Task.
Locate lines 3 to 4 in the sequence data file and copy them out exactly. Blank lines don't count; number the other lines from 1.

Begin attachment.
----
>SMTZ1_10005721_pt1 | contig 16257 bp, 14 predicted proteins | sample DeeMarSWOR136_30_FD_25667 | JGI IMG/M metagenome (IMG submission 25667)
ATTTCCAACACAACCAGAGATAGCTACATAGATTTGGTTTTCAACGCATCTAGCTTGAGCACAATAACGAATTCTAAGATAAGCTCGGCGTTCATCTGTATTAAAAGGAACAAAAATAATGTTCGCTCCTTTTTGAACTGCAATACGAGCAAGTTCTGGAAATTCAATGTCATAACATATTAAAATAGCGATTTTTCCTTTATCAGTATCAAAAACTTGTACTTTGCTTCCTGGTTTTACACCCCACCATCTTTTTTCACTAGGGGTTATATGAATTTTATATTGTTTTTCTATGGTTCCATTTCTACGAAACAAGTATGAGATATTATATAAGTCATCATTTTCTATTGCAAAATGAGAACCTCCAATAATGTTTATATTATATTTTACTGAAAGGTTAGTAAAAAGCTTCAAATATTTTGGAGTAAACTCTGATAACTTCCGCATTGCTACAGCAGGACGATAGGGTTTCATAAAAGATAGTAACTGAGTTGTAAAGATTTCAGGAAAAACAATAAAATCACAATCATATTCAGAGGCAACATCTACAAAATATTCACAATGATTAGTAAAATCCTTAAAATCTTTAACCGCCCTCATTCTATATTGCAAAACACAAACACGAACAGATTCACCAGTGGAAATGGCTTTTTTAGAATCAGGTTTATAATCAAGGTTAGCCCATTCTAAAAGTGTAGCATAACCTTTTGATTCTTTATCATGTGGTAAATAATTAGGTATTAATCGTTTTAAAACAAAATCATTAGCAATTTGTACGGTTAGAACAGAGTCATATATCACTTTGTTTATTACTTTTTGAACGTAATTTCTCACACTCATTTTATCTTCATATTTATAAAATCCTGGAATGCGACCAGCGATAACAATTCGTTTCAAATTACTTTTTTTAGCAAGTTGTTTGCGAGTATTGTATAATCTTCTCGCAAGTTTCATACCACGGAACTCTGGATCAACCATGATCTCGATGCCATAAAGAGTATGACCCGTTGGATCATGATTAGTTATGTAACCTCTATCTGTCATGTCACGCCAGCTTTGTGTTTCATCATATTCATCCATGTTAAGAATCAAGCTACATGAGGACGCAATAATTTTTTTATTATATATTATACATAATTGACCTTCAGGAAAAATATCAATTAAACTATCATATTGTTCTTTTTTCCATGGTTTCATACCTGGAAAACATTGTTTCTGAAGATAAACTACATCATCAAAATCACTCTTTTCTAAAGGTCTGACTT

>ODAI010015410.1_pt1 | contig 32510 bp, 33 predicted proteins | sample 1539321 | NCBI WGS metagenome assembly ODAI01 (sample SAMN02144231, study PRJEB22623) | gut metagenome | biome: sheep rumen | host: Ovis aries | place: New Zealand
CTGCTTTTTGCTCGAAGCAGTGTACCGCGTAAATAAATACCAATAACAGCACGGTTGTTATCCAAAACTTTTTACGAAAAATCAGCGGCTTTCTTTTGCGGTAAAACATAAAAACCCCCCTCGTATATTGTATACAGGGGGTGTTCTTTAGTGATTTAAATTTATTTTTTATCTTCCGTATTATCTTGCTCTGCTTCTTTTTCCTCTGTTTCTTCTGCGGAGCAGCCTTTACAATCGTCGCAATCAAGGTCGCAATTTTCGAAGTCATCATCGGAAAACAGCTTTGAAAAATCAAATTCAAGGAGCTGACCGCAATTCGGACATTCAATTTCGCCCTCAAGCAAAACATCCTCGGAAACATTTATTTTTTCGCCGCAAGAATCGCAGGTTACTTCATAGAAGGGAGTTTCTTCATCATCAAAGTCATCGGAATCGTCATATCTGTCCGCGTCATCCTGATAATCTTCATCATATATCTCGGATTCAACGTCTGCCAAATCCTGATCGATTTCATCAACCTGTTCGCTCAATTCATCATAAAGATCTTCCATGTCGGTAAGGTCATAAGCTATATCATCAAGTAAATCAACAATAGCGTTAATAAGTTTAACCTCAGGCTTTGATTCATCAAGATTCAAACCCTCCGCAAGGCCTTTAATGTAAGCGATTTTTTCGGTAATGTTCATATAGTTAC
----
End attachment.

>ODAI010015410.1_pt1 | contig 32510 bp, 33 predicted proteins | sample 1539321 | NCBI WGS metagenome assembly ODAI01 (sample SAMN02144231, study PRJEB22623) | gut metagenome | biome: sheep rumen | host: Ovis aries | place: New Zealand
CTGCTTTTTGCTCGAAGCAGTGTACCGCGTAAATAAATACCAATAACAGCACGGTTGTTATCCAAAACTTTTTACGAAAAATCAGCGGCTTTCTTTTGCGGTAAAACATAAAAACCCCCCTCGTATATTGTATACAGGGGGTGTTCTTTAGTGATTTAAATTTATTTTTTATCTTCCGTATTATCTTGCTCTGCTTCTTTTTCCTCTGTTTCTTCTGCGGAGCAGCCTTTACAATCGTCGCAATCAAGGTCGCAATTTTCGAAGTCATCATCGGAAAACAGCTTTGAAAAATCAAATTCAAGGAGCTGACCGCAATTCGGACATTCAATTTCGCCCTCAAGCAAAACATCCTCGGAAACATTTATTTTTTCGCCGCAAGAATCGCAGGTTACTTCATAGAAGGGAGTTTCTTCATCATCAAAGTCATCGGAATCGTCATATCTGTCCGCGTCATCCTGATAATCTTCATCATATATCTCGGATTCAACGTCTGCCAAATCCTGATCGATTTCATCAACCTGTTCGCTCAATTCATCATAAAGATCTTCCATGTCGGTAAGGTCATAAGCTATATCATCAAGTAAATCAACAATAGCGTTAATAAGTTTAACCTCAGGCTTTGATTCATCAAGATTCAAACCCTCCGCAAGGCCTTTAATGTAAGCGATTTTTTCGGTAATGTTCATATAGTTAC